The next name is arguably the biggest name in Japanese wrestling right now, Kazuchika Okada. Okada, the current IWGP Champion, has risen through the ranks to be the undisputed “ace” of New Japan Pro Wrestling. The man known as “The Rainmaker” definitely has what it takes. He has the skills, a great look, could appear in the WWE without a gimmick change right now, and he’d still fit right in. He doesn’t have the same level of charisma as Nakamura (who does?) but he certainly has non-verbal charisma, which is important as he doesn’t speak English so well. One question about him would be how eager he is to join WWE. When Rolling Stone spoke to Okada last year, he said he was open to it, however, he did show some reluctance, based on the way he was treated when he came to America to work for TNA. That still weighs heavily on his mind. Yet he’s 27, looks and carries himself like a star. You’ve got to imagine WWE has to be drooling over the possibility of bringing him in.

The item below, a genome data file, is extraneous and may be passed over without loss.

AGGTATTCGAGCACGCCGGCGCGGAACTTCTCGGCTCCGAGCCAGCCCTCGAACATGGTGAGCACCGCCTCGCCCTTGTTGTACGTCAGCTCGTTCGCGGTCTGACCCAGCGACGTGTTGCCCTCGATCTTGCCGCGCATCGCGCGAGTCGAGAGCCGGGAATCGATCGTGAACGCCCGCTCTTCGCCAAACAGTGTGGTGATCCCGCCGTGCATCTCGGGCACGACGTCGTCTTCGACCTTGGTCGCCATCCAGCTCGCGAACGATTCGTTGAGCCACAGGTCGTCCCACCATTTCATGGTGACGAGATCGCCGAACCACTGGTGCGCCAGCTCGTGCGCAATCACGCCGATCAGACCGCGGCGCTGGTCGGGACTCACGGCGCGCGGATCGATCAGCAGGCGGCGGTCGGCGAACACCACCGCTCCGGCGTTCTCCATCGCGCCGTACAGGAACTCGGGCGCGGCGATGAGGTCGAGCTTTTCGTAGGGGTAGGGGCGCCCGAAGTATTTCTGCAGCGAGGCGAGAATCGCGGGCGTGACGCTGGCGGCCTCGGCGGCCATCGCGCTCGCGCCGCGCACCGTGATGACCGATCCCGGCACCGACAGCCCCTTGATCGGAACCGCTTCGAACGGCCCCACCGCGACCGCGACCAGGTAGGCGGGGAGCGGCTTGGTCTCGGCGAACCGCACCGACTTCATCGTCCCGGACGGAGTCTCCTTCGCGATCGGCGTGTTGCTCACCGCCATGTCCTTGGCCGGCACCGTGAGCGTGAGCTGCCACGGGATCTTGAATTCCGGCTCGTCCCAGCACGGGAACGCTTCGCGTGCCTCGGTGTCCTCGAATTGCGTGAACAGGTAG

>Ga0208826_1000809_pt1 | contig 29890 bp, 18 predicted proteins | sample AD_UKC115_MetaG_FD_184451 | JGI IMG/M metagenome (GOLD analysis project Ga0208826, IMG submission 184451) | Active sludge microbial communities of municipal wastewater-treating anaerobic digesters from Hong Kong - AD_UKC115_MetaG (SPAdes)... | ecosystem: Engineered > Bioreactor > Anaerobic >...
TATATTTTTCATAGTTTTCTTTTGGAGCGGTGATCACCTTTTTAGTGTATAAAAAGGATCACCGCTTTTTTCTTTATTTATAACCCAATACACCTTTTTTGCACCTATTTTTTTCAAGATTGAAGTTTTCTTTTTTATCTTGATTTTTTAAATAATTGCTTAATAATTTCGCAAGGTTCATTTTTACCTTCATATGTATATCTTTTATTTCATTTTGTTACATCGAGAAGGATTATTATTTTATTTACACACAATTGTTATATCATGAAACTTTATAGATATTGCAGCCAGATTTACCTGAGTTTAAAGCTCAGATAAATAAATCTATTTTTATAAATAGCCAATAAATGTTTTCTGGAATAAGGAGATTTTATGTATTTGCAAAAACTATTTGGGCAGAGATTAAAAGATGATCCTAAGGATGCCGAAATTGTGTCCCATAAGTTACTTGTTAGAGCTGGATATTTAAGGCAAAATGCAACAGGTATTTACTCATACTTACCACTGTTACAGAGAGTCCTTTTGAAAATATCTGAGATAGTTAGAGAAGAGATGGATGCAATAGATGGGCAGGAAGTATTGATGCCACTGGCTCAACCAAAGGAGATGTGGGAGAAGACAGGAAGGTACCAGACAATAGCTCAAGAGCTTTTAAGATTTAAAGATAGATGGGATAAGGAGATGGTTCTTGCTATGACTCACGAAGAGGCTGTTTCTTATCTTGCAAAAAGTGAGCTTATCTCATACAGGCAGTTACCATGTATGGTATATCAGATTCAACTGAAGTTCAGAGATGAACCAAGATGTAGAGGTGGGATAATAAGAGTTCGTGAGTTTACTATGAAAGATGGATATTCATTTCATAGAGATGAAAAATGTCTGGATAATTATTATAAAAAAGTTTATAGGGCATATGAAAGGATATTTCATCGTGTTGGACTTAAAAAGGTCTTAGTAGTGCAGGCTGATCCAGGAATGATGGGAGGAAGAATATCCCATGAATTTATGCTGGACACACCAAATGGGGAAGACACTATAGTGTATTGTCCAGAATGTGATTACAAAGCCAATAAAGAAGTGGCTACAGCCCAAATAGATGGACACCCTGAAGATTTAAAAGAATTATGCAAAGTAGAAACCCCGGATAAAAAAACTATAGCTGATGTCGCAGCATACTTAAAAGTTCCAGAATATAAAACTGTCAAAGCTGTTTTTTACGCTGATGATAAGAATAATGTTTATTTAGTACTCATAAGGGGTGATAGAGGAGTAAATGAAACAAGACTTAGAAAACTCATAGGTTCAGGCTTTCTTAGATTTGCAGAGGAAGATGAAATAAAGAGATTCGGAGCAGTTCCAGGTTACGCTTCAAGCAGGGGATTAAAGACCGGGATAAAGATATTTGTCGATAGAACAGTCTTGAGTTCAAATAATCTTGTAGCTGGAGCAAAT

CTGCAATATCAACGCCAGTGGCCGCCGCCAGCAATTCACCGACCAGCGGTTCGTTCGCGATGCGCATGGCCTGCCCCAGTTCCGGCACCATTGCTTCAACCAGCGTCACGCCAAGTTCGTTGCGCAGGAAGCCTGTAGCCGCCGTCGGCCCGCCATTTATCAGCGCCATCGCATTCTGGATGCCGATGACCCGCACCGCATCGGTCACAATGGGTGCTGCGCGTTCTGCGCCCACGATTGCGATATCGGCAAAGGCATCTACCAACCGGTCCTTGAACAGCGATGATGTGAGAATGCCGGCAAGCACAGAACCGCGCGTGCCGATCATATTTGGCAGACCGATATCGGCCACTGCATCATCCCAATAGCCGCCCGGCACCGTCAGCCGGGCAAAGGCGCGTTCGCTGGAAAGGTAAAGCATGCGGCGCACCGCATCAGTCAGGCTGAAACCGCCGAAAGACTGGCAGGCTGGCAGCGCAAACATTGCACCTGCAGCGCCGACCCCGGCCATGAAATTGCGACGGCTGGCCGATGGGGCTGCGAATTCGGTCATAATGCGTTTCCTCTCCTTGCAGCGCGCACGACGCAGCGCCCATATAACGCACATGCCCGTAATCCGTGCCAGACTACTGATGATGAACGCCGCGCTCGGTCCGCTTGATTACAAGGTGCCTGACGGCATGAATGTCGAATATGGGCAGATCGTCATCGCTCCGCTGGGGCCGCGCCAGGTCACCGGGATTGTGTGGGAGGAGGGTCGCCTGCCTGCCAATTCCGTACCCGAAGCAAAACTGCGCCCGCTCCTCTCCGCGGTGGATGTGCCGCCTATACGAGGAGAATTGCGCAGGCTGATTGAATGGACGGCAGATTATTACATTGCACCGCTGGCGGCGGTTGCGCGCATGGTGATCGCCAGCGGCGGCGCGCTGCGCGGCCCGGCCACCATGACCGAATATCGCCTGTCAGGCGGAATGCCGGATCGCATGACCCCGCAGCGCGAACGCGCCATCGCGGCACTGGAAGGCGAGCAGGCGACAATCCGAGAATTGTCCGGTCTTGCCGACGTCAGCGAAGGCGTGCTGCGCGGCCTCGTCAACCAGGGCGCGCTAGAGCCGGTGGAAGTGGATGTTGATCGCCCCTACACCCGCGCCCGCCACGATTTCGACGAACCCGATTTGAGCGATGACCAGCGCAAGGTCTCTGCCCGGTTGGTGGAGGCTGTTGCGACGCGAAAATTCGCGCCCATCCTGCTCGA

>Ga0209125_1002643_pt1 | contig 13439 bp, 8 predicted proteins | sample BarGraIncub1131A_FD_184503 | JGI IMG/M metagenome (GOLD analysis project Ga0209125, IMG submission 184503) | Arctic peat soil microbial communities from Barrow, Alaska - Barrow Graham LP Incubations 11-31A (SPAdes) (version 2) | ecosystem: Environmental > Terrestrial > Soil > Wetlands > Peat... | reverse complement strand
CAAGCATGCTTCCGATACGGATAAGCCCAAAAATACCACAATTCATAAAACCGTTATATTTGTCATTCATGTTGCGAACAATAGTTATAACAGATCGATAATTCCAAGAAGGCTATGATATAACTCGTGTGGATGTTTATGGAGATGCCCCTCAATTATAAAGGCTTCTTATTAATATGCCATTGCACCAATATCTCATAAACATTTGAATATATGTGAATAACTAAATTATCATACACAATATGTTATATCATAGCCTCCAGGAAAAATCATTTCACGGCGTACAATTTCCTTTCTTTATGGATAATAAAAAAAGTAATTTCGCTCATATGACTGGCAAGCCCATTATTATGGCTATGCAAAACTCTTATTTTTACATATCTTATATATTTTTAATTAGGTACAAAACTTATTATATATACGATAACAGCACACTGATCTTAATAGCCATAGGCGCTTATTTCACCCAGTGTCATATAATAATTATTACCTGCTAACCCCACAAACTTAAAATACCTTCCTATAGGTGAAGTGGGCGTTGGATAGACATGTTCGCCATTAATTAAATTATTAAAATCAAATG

A third name to watch, particularly with the rise of the cruiserweights, is Yujiro Kushida. Kushida has been one of the top light heavyweights in the business over the past few years. He held the IWGP Junior Heavyweight Title for the better part of two years (mixed in with a couple of Kenny Omega reigns) and has been putting on great matches with the likes of Omega, Will Ospreay, Roderick Strong, Ricochet, Matt Sydal and many others. He’s also shown the ability to be in a strong tag team, as his duo with Alex Shelley, The Time Splitters, were one of the most popular tag teams in Japan during their time together. Much like Ibushi, he could be a guy targeted for the cruiserweight division, and if he did, he could put on some instant-classics with the rest of the division.
So is this an anomaly or the beginning of a Japanese Invasion? Time will tell. Either way, it’s time to enjoy the ride.